In this case, Defendant brought a motion to enforce the subpoena and compel production of the documents. By stipulation of the parties in this case, the Court issued a protective order on January 23, 2004, that requires redaction of individual identification material prior to disclosure. The Hospital argues that the protective order is insufficient under the Health Insurance Portability and Accountability Act of 1996 ("HIPAA"), Pub.L. No. 104-191, §§ 261-264, 110 Stat. 1936 (Aug. 21, 1996), because HIPAA incorporates New York State law requiring patient consent before disclosure. Defendant responds that disclosure is required because the protective order complies with administrative regulations promulgated pursuant to HIPAA. See 45 C.F.R. § 164.512(e) (providing conditions for disclosure of protected health information in judicial proceedings).

 II. DISCUSSION

  This issue brings into conflict two profoundly important interests: respect for the sanctity of the physician-patient relationship, and the search for truth at the heart of the litigation process. Resolution of the issue requires careful attention to HIPAA and the regulatory framework promulgated to implement it.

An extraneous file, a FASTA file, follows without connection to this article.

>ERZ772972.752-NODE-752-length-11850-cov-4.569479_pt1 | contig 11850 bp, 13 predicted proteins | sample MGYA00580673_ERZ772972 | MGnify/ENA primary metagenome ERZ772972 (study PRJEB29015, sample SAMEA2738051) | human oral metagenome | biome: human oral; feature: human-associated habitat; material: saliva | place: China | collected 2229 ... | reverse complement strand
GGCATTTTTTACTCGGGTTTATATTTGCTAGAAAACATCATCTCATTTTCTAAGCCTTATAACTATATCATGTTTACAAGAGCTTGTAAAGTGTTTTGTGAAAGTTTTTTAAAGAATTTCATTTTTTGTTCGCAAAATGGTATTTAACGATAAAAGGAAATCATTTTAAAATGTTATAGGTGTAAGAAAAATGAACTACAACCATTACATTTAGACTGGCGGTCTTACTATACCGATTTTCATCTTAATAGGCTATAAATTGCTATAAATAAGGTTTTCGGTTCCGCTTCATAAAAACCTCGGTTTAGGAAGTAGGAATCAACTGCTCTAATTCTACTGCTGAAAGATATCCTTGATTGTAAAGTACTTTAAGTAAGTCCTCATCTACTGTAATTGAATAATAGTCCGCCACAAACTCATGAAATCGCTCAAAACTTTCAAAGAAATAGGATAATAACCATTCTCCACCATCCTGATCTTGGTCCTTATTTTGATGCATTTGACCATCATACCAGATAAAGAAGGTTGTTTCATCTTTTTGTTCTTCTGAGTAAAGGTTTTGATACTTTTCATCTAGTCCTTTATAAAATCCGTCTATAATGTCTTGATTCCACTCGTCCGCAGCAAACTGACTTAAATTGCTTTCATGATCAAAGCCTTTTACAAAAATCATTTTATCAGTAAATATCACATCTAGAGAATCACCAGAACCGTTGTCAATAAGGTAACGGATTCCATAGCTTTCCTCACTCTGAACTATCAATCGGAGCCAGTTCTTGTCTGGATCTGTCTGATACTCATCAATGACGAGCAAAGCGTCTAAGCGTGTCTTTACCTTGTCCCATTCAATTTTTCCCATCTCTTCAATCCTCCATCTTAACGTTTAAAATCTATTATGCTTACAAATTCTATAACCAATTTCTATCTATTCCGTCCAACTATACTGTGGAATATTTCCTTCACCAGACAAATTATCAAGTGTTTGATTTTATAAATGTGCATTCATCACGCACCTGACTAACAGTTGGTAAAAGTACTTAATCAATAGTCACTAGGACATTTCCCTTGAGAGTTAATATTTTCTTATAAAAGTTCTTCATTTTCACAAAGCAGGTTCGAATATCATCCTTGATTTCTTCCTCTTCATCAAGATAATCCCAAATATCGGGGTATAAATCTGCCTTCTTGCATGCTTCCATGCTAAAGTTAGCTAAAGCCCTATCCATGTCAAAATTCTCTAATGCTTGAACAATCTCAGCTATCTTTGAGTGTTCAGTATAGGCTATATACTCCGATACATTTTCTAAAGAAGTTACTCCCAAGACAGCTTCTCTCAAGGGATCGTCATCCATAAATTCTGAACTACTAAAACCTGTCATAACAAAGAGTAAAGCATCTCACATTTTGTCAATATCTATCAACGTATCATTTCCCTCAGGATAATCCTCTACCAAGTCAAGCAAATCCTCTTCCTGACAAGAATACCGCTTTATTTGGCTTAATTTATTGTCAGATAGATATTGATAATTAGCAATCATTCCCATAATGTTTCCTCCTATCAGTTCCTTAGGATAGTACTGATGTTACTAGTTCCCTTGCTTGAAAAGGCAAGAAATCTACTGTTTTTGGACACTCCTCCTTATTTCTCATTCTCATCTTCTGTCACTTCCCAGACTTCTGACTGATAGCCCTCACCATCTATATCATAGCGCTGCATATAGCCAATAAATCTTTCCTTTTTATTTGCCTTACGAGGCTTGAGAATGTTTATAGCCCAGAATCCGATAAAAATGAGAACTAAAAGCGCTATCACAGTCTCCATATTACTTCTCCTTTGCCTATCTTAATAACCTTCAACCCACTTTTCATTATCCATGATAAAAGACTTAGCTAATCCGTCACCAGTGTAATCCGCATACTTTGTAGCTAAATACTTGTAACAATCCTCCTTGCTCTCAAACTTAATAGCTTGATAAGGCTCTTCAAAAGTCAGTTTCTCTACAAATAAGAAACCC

A. The Statutory and Regulatory Framework

  HIPAA is a complex piece of legislation that addresses the exchange of health-related information. Title II of HIPAA includes provisions entitled "Administrative Simplification." See 110 Stat. 1936, 2021-2034 (codified at 42 U.S.C. § 1320d-1320d-8). In one of the Administrative Simplification provisions, Congress delegated to the Secretary of Health and Human Services ("HHS") the authority to make final regulations concerning the privacy of individually identifiable Page 4 health information.*fn2 See HIPAA, § 264(b), (c)(1), 110 Stat. 1936,2033. Those regulations were to address, among other things, the rights of individuals with regard to their health information, the procedures by which individuals may exercise their rights, and the uses and disclosures of health information that may be authorized or required. Id. § 264(b).